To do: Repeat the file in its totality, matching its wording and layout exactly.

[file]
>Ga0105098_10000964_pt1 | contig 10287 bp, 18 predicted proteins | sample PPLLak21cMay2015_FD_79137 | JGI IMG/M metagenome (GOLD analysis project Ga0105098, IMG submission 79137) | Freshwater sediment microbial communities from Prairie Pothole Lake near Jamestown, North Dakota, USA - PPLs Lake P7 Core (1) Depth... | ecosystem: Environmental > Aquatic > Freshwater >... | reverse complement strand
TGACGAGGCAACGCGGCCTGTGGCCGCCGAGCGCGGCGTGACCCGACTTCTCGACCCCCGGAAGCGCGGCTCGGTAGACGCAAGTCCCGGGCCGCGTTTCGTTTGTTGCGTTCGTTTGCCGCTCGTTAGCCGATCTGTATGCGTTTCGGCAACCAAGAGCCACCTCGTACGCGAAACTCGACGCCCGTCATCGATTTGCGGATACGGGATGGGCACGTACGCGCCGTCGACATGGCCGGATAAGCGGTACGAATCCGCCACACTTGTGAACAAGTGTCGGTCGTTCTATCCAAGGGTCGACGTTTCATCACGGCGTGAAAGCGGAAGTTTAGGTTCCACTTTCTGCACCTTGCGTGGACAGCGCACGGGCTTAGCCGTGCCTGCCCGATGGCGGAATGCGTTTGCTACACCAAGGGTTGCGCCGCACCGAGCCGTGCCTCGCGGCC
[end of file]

>Ga0105098_10000964_pt1 | contig 10287 bp, 18 predicted proteins | sample PPLLak21cMay2015_FD_79137 | JGI IMG/M metagenome (GOLD analysis project Ga0105098, IMG submission 79137) | Freshwater sediment microbial communities from Prairie Pothole Lake near Jamestown, North Dakota, USA - PPLs Lake P7 Core (1) Depth... | ecosystem: Environmental > Aquatic > Freshwater >... | reverse complement strand
TGACGAGGCAACGCGGCCTGTGGCCGCCGAGCGCGGCGTGACCCGACTTCTCGACCCCCGGAAGCGCGGCTCGGTAGACGCAAGTCCCGGGCCGCGTTTCGTTTGTTGCGTTCGTTTGCCGCTCGTTAGCCGATCTGTATGCGTTTCGGCAACCAAGAGCCACCTCGTACGCGAAACTCGACGCCCGTCATCGATTTGCGGATACGGGATGGGCACGTACGCGCCGTCGACATGGCCGGATAAGCGGTACGAATCCGCCACACTTGTGAACAAGTGTCGGTCGTTCTATCCAAGGGTCGACGTTTCATCACGGCGTGAAAGCGGAAGTTTAGGTTCCACTTTCTGCACCTTGCGTGGACAGCGCACGGGCTTAGCCGTGCCTGCCCGATGGCGGAATGCGTTTGCTACACCAAGGGTTGCGCCGCACCGAGCCGTGCCTCGCGGCC